And yet, beneath the surface, the Passover and Passion Pageants are playing out just past what we can perceive, beyond what we expect. At the edge of despair, God is bringing us together to celebrate the Passover, and to participate in the way God sets us free from our bondage to sin.
Jesus gathers his disciples together at a table where the dishes from Passover have not even been cleared. There’s a little leftover bread, a little leftover wine, and a cup. We have all told the story of how once we were slaves in Egypt, but God brought us out with a mighty hand. “Then Jesus took a cup, and after giving thanks he gave it to them, and all of them drank from it. He said to them, ‘This is my blood of the covenant, which is poured out for many.’” The same Jesus who has systematically avoided all the titles that prophets and crowds have hurled at his feet now becomes the lamb who will be slaughtered for Passover. In his last days, Jesus of Nazareth meets us around a table.
From the Passover table, we travel to the Garden of Gethsemane, and once again we encounter Jesus in a more intimate way than the gospels have shown us previously. We meet him in agony. Many commentators suggest that Jesus’s prayer gave him encouragement, or strength. However, God whom Jesus calls “Abba, Father,” is utterly silent. There is no voice from heaven proclaiming “This is my son, the beloved.” Only the darkness of the garden, and only Jesus’s voice is heard. “Abba, Father, for you all things are possible; remove this cup from me; yet, not what I want, but what you want.
A brief prayer in the midst of distress, agitation, and deep grief, even to death. Jesus reaches out with an honest plea, like many of laments we have reached for over our Lenten journey, and they bubble up again here in Jesus of Nazareth’s final hours. Jesus is bound to know what awaited him, he knows what the cup “of the covenant, which is poured out for many” would look like.
Yet, like the psalmist’s laments, he remains faithful, and chooses to obey God’s will for him. “The agony of Jesus’s prayer lies…in the irony that what God wills is what Jesus’s own enemies are conspiring.” The betrayal cannot, will not be averted. For God has chosen this Jesus of Nazareth, and has chosen to strike him down with the cross. “Fully human, Jesus knows the inner struggle of the will. He refuses to abandon the will of God, and in this decision the die is cast.” Jesus is obedient to the will of the LORD, even if God’s will means Jesus joins the firstborn of all the Egyptians and is struck down, by being lifted up on the cross.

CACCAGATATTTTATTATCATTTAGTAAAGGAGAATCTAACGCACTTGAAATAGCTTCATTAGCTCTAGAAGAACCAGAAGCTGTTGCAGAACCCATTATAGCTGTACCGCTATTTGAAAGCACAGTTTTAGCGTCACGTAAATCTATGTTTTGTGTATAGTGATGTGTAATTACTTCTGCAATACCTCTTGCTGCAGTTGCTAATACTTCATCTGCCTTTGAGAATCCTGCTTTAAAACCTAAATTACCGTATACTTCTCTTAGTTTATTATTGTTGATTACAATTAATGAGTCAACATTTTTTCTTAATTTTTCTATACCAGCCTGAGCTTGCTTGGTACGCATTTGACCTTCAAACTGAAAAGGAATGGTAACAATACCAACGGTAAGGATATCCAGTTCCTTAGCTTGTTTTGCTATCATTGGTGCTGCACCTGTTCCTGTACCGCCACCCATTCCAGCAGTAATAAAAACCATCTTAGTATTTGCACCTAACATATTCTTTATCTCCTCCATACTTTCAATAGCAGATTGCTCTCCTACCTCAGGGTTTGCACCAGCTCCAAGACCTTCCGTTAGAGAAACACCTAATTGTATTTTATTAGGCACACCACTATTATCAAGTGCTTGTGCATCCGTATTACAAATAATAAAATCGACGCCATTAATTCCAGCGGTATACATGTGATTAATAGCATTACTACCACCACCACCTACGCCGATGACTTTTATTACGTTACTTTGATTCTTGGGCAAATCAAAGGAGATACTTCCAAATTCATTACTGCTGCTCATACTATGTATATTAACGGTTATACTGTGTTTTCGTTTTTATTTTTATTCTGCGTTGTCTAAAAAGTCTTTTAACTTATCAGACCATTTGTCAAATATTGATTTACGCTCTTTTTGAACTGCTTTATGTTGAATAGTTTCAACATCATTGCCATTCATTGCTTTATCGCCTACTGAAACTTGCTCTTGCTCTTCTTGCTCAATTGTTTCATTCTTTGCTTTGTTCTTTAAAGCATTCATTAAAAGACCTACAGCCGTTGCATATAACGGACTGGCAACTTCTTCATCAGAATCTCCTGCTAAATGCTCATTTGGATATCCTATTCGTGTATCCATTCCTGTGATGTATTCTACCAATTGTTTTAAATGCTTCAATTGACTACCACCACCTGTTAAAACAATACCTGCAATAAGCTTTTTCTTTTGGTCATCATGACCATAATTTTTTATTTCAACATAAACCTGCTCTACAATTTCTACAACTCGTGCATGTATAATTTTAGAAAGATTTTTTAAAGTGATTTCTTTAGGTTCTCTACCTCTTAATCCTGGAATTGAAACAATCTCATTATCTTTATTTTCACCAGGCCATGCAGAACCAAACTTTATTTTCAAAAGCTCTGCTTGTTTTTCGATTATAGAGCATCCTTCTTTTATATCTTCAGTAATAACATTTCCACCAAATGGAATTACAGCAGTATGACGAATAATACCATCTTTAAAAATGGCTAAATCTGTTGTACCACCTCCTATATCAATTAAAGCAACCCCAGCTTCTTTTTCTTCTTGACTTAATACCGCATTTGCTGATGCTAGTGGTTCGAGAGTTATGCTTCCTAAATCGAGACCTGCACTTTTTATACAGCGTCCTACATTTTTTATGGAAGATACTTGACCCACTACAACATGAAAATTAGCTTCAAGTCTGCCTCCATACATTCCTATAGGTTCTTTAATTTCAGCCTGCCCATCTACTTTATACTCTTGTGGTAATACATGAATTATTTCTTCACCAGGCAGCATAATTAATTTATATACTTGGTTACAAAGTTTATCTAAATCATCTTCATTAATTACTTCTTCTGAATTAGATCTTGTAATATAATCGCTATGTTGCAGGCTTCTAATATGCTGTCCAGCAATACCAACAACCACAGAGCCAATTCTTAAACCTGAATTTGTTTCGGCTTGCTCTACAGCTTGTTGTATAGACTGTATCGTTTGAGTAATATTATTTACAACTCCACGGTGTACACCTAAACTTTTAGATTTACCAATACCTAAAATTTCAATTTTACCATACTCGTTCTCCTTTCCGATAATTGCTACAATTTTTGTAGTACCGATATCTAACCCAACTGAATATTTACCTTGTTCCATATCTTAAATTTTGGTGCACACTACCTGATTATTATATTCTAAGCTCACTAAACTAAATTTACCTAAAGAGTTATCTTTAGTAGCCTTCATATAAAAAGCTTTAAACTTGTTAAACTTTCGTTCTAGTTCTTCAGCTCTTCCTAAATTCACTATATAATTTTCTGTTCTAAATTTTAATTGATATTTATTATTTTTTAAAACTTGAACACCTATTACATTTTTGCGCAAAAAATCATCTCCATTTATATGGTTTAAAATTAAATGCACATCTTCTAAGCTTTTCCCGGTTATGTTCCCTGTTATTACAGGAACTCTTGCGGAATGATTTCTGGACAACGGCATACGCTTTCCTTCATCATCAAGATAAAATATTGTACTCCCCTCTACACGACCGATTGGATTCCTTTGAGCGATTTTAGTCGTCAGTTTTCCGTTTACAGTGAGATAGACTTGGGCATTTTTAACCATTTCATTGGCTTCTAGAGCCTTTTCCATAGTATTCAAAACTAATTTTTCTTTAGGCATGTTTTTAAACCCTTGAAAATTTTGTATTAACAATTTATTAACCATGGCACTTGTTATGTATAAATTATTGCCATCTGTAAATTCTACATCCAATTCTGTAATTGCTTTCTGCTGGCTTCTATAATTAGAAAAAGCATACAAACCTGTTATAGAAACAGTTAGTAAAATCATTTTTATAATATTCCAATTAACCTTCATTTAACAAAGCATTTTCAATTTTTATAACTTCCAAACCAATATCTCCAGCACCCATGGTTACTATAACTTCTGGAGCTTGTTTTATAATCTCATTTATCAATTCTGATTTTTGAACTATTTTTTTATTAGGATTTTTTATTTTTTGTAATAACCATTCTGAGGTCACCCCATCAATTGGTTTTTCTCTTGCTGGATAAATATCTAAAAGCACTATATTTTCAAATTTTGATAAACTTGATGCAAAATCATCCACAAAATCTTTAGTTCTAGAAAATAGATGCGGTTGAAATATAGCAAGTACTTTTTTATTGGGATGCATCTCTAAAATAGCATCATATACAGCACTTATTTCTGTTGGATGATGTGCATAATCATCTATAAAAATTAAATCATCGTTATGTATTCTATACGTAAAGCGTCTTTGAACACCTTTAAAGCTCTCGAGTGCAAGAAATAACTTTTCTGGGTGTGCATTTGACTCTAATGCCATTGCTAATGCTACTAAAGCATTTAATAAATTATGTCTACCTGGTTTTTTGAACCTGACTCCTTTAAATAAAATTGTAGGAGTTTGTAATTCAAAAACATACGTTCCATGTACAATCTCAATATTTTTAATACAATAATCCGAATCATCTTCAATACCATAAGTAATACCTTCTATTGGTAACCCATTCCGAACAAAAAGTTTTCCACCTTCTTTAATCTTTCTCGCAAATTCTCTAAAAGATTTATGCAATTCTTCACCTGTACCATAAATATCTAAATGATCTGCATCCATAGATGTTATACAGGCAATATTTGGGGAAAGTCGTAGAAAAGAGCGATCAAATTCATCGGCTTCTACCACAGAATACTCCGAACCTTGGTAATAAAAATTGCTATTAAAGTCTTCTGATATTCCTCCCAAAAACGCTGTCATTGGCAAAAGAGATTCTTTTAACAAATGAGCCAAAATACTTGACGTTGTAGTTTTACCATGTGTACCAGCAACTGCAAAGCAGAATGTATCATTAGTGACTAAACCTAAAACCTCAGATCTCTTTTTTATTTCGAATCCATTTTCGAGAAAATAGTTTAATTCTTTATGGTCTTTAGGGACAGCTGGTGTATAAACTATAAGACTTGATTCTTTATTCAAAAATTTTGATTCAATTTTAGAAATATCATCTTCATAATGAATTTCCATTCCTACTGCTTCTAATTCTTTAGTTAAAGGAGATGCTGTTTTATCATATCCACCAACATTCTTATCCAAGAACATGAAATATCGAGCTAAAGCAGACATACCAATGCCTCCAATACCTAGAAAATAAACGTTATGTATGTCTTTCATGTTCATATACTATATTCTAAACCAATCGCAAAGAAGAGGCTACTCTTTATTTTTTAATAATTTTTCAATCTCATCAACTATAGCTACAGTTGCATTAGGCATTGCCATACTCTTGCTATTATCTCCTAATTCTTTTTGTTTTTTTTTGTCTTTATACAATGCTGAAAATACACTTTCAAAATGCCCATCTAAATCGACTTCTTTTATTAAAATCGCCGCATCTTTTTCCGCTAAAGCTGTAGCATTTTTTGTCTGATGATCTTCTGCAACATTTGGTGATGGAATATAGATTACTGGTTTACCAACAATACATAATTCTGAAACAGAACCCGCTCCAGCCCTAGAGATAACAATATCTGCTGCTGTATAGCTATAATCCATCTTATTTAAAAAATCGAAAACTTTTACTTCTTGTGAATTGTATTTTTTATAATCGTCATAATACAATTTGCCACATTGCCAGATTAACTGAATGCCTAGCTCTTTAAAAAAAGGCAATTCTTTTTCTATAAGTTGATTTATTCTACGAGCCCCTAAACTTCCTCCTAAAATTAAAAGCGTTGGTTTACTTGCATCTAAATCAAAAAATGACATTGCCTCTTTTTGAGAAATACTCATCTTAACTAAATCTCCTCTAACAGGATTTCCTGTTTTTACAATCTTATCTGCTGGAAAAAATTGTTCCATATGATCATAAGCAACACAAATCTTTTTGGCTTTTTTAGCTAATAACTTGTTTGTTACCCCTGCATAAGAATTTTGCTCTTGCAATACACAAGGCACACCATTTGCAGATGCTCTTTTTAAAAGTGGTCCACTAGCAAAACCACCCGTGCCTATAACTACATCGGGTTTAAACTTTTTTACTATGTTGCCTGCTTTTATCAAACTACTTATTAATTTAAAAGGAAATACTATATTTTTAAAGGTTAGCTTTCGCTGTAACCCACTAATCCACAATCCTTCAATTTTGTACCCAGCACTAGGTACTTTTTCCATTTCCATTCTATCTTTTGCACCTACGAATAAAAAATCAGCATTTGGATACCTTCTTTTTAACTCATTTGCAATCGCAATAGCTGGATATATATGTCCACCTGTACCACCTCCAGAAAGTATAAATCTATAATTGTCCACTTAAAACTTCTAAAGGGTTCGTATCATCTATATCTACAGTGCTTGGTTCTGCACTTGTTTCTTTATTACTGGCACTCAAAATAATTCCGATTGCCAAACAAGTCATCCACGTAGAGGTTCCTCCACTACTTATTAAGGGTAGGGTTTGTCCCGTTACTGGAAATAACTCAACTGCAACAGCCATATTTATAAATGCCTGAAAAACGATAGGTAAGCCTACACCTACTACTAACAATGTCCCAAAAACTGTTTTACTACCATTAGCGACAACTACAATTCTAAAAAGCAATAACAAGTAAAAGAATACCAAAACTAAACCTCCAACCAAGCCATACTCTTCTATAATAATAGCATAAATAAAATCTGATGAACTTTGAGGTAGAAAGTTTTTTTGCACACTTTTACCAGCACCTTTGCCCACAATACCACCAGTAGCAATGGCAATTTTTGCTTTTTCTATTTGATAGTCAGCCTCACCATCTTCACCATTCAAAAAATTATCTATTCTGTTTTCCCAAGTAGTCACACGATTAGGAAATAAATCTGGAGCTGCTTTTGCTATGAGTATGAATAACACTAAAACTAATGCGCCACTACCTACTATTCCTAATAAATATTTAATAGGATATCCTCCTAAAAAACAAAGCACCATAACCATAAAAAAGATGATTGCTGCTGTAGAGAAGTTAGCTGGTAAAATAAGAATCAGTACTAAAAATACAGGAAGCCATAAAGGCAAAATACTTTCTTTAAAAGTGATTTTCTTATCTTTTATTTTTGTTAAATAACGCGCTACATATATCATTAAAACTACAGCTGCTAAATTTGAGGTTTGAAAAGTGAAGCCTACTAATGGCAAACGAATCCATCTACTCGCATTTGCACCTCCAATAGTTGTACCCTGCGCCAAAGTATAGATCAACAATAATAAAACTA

No matter the cup, salvation, new covenant, or the cruciform suffering and death that awaits Jesus of Nazareth, it’s too much for a person to handle all at once. Here in the garden, Jesus has to stop taking from this cup and come up for air a few times. Maybe the good news of Maundy Thursday is that we do not have to suffer through despair alone. After all, Jesus gathered us around the table and invited us to the garden together. Maybe the good news is that we don’t have to do it alone?
And yet, that’s not the cup which Jesus is given. Jesus must enter into this despair alone. Jesus reaches out to his disciples, leaving them a short distance away as he struggles with the cup God has provided him. He returns three times to them, weary from struggling over his impending suffering.
God has given us the story of Passover so that we might remember that God brought us out with a mighty hand. God has given us the Psalms of Lament so that we might faithfully grieve and struggle with a world that does not know how to be free from sin. God has charged us to take this cup, which is the “blood of the new covenant, which is poured out for many.” Even God remains silent as Jesus struggles by himself, with the fate of the world in the balance.
One thing is certain: only Jesus of Nazareth is capable of taking this cup. And we, the disciples, cannot even help him along the way.
Yet we are connected to it nevertheless, because it was our cup to begin with. The cup is past taking though, and so Jesus returns from his grieving-prayer and finds us sleeping. “Enough! The hour has come; the Son of Man is betrayed unto the hands of sinners. Get up, let us be going. See, my betrayer is at hand.”